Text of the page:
I have traveled a great deal, as you know perhaps, in the last 7½ years. It's been a great privilege to see the world, to visit both sides of the Iron Curtain and to visit the countries of Asia and Africa arid Latin America and Europe - 55 in all. During travels I have seen what war can do when it comes to a country. Now, we have suffered from war - World War I, World War II, and Korea. American boys have died, given their lives by the thousands, for the cause of freedom and peace; but we have never suffered from war that has been brought to America. I have seen places like Tokyo and Berlin, northern Italy; areas that did receive real damage, damage from war that was brought to the country, itself but that damage was absolutely nothing compared to the damage that will come to all the world, including the United States, if we allow world war III, because we know that in world war III the United States cannot be immune from attack. We know, for example, that it takes just one nuclear bomb to knock out a city like New York or Los Angeles or San Francisco. So the major responsibility of the next President of the United States; above everything else, will be to keep the peace for America, keep the peace without, surrender of principle br territory.

Now, here again the people of this country, the people of California, have a major decision to make. You must decide between me and my opponent. The question between its, of course, is not who is for peace or who is against communism, We both feel the same way on that issue. The question is: Who has the qualifications? Who can give the leadership that the Nation needs?

I am not going to be so presumptuous as to tell you if I am elected there aren't going to be any problems in the world, that the Russians and the Communists are going to start acting much better than they are at the present time, that they aren't going to continue to attempt to give us trouble around the world, that they aren't going to continue their attempts to take over the world by any means, if necessary. I will, however, tell you this: That I have had certain experience that I think is worth considering. For 7½ years my colleague, Cabot Lodge, and I have been in the Cabinet and in the Security Council. We have sat with the President as he has made great decisions involving war and peace for America and for the world.

For 7½ years we have been through, in other words, the fire of decision - and you learn something as you see these decisions made. Also, both of us have had the experience of meeting Mr. Khrushchev. We've sat opposite him at the conference table. I have had him shake his fist right under my chin and tell me that he and his country were going to catch the United States, that they were going to catch us and pass us economically, that they were going to defeat us in the struggle for the world and that they were going to do it without war. I know, too, what his designs are, I believe. I also know what I think we have to do if we are going to stop him without war and if we are going to build a world in which all men can be free, including the men and the women behind the Iron Curtain.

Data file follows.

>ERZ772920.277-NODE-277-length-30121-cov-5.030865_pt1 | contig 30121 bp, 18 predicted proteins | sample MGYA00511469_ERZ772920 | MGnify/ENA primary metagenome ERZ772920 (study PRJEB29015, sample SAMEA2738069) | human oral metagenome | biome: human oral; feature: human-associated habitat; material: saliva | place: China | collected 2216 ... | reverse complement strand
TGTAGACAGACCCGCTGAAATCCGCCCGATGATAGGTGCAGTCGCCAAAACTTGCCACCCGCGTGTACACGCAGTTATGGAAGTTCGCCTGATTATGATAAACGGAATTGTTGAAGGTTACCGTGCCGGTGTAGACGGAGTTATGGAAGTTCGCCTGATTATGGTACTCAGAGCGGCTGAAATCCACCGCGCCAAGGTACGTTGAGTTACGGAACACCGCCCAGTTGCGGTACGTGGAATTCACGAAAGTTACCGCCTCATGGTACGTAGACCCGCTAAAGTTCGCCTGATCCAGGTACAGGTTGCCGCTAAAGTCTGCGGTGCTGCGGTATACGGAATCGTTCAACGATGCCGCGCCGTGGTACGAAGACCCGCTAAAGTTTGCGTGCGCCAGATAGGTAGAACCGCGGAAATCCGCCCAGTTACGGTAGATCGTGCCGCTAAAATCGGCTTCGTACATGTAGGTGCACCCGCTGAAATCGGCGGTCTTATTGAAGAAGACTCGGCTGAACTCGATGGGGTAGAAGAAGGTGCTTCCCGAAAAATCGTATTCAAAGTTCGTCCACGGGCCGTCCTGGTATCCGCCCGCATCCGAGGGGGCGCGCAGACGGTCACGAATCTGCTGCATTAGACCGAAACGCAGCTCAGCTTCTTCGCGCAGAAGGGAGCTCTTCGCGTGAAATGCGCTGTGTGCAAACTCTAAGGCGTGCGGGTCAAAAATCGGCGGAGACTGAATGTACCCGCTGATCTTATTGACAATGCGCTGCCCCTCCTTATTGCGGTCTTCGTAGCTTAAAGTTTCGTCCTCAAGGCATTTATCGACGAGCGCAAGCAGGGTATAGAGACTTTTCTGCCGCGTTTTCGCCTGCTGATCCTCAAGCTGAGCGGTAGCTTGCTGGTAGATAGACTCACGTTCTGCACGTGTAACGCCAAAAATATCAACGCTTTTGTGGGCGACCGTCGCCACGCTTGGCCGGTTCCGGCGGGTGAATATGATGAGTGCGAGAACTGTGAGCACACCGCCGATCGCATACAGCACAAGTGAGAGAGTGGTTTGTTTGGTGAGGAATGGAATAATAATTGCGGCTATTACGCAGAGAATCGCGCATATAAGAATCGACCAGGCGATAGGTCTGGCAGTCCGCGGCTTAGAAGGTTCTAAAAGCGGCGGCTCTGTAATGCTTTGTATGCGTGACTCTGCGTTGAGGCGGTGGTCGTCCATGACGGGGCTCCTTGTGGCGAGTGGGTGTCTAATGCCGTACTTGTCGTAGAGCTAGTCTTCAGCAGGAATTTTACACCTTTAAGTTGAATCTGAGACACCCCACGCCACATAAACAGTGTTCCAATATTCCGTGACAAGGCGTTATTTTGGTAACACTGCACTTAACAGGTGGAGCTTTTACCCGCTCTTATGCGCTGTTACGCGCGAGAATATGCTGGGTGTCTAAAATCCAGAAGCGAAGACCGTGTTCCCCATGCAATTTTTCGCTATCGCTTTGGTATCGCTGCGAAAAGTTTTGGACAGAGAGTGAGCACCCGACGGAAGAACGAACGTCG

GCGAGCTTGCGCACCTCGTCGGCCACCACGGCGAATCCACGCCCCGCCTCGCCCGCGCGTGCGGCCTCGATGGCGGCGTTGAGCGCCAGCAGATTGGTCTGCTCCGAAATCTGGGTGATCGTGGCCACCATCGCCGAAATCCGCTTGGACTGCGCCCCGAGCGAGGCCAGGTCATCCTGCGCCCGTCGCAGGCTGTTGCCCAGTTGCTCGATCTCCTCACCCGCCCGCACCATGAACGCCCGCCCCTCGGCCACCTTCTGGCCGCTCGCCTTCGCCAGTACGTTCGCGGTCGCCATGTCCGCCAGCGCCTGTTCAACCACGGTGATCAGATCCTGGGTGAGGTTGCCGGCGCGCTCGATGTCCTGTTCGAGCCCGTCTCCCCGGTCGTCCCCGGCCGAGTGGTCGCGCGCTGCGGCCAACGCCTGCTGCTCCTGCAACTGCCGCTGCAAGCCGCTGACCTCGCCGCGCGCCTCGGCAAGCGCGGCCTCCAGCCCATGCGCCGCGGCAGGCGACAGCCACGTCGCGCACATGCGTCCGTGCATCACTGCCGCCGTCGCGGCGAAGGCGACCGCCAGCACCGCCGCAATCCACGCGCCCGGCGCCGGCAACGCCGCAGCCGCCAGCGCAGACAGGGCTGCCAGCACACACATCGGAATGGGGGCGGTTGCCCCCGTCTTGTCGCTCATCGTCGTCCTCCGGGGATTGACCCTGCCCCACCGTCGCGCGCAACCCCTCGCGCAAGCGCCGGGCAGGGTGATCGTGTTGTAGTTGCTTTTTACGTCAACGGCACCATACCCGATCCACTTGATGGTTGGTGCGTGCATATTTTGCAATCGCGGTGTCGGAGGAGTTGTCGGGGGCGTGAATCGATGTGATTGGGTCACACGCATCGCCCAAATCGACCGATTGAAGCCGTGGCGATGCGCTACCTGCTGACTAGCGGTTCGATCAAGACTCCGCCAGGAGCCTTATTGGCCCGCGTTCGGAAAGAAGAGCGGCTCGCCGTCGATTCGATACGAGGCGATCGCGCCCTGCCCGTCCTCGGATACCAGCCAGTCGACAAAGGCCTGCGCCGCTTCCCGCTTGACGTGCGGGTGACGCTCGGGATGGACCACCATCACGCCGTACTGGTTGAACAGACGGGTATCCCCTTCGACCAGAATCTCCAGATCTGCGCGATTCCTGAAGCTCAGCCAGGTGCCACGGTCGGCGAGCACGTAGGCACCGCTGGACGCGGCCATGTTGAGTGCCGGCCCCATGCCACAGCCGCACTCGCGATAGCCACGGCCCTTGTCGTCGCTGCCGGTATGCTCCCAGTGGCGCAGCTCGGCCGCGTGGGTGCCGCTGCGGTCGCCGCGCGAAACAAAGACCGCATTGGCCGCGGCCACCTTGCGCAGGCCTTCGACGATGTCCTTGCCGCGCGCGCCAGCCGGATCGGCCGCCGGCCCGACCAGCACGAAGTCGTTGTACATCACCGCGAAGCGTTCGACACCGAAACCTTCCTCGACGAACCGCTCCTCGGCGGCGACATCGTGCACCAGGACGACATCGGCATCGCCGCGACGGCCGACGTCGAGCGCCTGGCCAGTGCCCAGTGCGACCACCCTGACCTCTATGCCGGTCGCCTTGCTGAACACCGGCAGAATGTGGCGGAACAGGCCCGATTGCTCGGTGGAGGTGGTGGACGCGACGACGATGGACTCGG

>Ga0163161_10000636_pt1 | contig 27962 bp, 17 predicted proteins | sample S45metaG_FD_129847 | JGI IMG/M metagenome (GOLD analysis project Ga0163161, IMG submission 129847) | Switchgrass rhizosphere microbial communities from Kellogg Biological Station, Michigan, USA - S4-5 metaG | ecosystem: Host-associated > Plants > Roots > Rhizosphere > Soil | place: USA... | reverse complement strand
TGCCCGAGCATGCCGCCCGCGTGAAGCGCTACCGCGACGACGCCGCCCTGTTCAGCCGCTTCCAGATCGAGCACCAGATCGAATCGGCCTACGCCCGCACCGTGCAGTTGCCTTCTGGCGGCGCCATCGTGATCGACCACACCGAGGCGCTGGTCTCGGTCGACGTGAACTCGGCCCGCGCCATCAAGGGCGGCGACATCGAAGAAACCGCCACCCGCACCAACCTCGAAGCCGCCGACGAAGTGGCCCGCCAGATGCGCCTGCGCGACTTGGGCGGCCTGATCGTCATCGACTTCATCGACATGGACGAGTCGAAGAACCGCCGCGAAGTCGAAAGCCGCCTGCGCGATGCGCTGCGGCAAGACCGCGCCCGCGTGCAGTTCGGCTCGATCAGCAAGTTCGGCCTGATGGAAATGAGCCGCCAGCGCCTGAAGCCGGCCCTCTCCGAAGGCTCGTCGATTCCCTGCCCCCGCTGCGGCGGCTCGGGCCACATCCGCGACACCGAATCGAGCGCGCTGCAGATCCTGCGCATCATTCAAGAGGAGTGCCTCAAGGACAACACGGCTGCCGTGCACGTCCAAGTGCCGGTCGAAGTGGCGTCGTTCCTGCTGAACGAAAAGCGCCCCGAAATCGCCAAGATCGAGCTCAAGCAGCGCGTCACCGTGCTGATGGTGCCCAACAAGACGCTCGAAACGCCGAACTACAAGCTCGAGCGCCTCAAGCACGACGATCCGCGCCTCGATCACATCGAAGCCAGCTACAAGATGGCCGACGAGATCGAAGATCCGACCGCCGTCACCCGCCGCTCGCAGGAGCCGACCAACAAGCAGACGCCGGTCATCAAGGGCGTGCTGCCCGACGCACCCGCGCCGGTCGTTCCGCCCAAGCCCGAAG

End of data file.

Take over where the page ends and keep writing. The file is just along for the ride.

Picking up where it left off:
As far as my opponent is concerned, I can only point to his record in this campaign. The American people have heard him disagree sharply with the President's policy on three basic issues

First, we heard him in the case of Quemoy and Matsu during the course of our television debates indicate that in 1955 he would have drawn a line, drawn a line excluding these two islands of freedom off the China coast from the area that would be defended by the President of the United States in his discretion in the event he thought it was necessary to defend Formosa, our ally. He said that by doing this he thought this would contribute to peace. The President thought he was wrong, and the Senate sustained the President overwhelmingly, with a majority of my opponent's own party voting with the President rather than with him. The President was right. He was wrong, and the proof of it is that we have kept the peace in the Formosa Straits - kept it because when you deal with a dictator, surrendering territory to him, does not satisfy him. It only invites him in. It only encourages him to ask for more.

Why do I say that? Because that's what happened with Hitler.

Why do I say that? Because that is what happened with the Korean war. You remember? Secretary Acheson in January of 1950 drew a line excluding Korea from our defense zone, and I suppose many Americans said: Well, this is good. We won't have a war about Korea. But 140,000 American boys learned differently, and President Eisenhower stopped that war, and he didn't make that same mistake in regard to Quemoy and Matsu, and I can assure you that I will never make that mistake, because I know the Communists. I know that they do not want just Quemoy and Matsu. They don't want just Formosa. They want the world. The moment you make a concession without getting one in return you do not serve the cause of peace with them. You only serve the cause of war or surrender, because it stimulates them and encourages them to demand more and more and more, and eventually that leads to war.